Beyond Plastics Pillories ‘False Promises’ of Chemical RecyclingBeyond Plastics Pillories ‘False Promises’ of Chemical Recycling
The study from the anti-plastics organization as well as a progress report on sustainable plastic packaging from the Ellen MacArthur Foundation are released ahead of the international plastic treaty meeting.
November 1, 2023
The forthcoming United Nations–led international plastic treaty talks in Kenya are precipitating a flurry of studies and press releases about plastic pollution. It's no coincidence.
Beyond Plastics released a report this week that aims to debunk chemical recycling’s “false promises to manage plastic waste,” which has gotten a lot of press in the last couple of days. The Ellen MacArthur Foundation, which champions the circular economy, also weighed in this week with a paper reflecting on the real progress that has been made in the past five years but arguing that “the world remains significantly off track” in tackling plastic waste and meeting “key 2025 targets.” Both organizations seek to influence talks at the third session (INC-3) of the Intergovernmental Negotiating Committee in Nairobi on Nov. 13 to 19, 2023.
"Chemical recycling . . . has failed for decades"
Beyond Plastics, in association with the International Pollutants Elimination Network (IPEN), released this week a paper titled, “Chemical Recycling: A Dangerous Deception.” In it, the activist organizations argue that chemical recycling, aka advanced recycling, has failed for decades and that only 11 chemical recycling facilities currently exist in the United States, processing a “tiny fraction of the nation’s plastic waste,” mostly into fuels. “Chemical recycling isn’t just oil; it’s snake oil,” commented Heather McTeer Toney, executive director of Beyond Petrochemicals. “It doesn’t work and in fact hurts communities already dealing with pollution from the facilities manufacturing plastic and petrochemical products.”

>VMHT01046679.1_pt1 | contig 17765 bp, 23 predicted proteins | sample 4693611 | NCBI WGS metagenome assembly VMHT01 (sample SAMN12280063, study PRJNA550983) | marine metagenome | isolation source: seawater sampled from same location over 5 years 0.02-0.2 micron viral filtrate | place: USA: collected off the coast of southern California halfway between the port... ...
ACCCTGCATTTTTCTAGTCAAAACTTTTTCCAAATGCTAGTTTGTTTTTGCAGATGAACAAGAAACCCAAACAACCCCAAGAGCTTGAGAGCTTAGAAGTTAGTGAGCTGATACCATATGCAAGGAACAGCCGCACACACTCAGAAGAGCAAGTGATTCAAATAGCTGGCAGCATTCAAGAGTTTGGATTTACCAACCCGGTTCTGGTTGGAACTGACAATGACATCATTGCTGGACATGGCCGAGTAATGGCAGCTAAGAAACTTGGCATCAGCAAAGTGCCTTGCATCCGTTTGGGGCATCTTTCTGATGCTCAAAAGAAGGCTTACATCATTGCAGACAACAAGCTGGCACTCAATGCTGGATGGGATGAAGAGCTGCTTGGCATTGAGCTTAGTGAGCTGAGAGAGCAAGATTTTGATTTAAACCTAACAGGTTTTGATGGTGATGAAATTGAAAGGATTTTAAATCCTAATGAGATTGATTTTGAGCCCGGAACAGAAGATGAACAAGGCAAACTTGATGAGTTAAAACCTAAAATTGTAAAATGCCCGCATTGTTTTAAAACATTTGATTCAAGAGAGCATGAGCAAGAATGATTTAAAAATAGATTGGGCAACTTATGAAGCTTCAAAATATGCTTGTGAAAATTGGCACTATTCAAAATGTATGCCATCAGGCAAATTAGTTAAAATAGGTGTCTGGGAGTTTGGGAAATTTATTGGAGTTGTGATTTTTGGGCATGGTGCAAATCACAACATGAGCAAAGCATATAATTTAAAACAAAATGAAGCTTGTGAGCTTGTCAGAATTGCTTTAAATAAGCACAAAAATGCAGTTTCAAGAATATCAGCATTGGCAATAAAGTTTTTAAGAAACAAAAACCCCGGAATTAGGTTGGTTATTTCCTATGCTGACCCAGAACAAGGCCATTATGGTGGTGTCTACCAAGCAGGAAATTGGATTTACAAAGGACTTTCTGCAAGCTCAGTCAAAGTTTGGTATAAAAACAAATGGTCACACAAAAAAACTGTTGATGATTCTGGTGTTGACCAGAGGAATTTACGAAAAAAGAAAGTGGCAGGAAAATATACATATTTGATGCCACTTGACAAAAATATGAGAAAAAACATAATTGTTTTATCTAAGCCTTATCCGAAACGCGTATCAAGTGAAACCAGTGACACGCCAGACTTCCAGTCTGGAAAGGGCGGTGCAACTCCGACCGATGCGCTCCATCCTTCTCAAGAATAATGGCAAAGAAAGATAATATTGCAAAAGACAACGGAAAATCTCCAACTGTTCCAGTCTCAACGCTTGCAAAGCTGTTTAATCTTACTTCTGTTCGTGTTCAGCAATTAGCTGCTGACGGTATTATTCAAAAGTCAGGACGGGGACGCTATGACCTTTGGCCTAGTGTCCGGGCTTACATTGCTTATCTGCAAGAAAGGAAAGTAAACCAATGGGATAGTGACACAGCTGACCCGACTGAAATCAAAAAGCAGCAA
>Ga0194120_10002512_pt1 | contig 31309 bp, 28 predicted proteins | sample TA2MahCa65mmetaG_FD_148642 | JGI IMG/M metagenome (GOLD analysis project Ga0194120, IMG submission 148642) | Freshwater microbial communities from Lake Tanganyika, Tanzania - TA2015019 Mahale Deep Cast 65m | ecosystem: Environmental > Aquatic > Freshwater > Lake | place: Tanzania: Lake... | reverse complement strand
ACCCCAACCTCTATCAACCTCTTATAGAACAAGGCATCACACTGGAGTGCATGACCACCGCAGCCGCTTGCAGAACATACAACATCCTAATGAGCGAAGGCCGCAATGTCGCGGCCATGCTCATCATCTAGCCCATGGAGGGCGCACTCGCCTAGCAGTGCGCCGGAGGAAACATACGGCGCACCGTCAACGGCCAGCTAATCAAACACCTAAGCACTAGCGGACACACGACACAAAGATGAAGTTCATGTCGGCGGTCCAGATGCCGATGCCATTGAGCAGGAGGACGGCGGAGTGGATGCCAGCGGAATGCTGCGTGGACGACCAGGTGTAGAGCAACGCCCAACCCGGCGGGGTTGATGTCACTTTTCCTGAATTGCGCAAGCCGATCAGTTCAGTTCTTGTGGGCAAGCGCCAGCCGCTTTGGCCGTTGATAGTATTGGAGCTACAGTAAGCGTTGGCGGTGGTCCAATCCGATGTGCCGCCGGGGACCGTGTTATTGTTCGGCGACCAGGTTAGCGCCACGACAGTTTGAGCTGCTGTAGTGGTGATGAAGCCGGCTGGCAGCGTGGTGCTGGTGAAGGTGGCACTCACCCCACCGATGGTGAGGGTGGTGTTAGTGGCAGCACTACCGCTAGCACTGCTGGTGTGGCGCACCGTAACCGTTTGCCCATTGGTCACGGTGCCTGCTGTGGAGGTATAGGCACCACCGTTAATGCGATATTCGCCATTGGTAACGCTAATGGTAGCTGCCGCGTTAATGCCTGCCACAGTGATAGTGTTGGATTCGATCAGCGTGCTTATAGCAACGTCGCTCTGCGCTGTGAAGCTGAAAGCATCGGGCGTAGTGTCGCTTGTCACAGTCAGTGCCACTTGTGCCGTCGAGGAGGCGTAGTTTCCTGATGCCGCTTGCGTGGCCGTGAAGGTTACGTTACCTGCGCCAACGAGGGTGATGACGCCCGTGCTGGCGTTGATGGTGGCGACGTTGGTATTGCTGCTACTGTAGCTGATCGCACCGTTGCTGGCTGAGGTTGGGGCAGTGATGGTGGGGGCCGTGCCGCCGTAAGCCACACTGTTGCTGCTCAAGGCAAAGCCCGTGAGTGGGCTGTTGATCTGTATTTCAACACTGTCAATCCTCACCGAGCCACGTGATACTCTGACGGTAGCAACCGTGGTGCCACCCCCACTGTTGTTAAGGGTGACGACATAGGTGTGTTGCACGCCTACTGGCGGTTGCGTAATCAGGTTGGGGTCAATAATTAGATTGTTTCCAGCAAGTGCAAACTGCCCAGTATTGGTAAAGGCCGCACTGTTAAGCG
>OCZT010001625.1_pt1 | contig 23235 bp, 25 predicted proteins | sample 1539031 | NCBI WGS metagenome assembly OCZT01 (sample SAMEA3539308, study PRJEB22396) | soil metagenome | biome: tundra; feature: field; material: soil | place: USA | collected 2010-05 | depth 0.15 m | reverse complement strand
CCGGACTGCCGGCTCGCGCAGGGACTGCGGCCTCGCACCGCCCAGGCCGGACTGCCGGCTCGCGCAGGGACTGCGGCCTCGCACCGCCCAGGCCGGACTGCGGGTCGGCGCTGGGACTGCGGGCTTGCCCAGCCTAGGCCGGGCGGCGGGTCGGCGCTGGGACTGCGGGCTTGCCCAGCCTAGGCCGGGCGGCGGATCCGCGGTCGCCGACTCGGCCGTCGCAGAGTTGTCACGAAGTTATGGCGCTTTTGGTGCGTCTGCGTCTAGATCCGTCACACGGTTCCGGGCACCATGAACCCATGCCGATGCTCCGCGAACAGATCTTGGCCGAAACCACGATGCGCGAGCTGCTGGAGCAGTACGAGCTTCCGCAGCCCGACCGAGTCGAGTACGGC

The report’s findings are said to reveal that chemical recycling produces large quantities of hazardous waste, releases toxic air pollution, threatens environmental justice (because many US facilities reportedly are located in low-income areas and communities of color), and contributes to climate change.
While it’s true that chemical recycling is not a new technology, it has certainly been refined in recent years, and the processes by which plastic waste is de-polymerized for use in new products have multiplied. Examples abound in coverage of advanced recycling in PlasticsToday. The economics were far from compelling in the past — when the accumulation of plastic waste had not yet been escalated to a crisis — but the cost is coming down as the technology evolves and scales up, and there is greater consensus today that paying a few pennies more for packaging is worth the environmental benefit.
Circular economy goals not being met
The Ellen MacArthur Foundation’s progress report is a more holistic document than Beyond Plastics’ manifesto, but it shares the goal of influencing discussions at the international plastics treaty meeting later this month.
The report acknowledges that progress has been made by the brands and retail outlets that signed on to the New Plastics Economy Global Commitment launched in 2018 by the foundation and UN Environment Program. The more than 1,000 signatories representing more than 20% of the world’s plastic packaging industry, according to the foundation, doubled their use of recycled content between 2018 and 2021. However, their total packaging use increased by 4.3% from 2020 to 2021. “This increase has outpaced recycled-content progress, leading to a 2.5% increase in virgin plastic use compared with 2020, which the Ellen MacArthur Foundation says is back to 2018 levels,” notes a press release distributed yesterday.
Consequently, the release states that “governments must take immediate action to accelerate progress and have the opportunity to promote high ambitions in upcoming negotiations for a legally binding instrument on plastic pollution, the UN Treaty on Plastic Pollution, also known as the Global Plastics Treaty.”
We will undoubtedly hear more chatter about plastics in the days leading up to INC-3. This might be a propitious time for the plastics industry, which will be represented at the meeting as far as I know, to get a few words in, as well. When it does, we will report on it.
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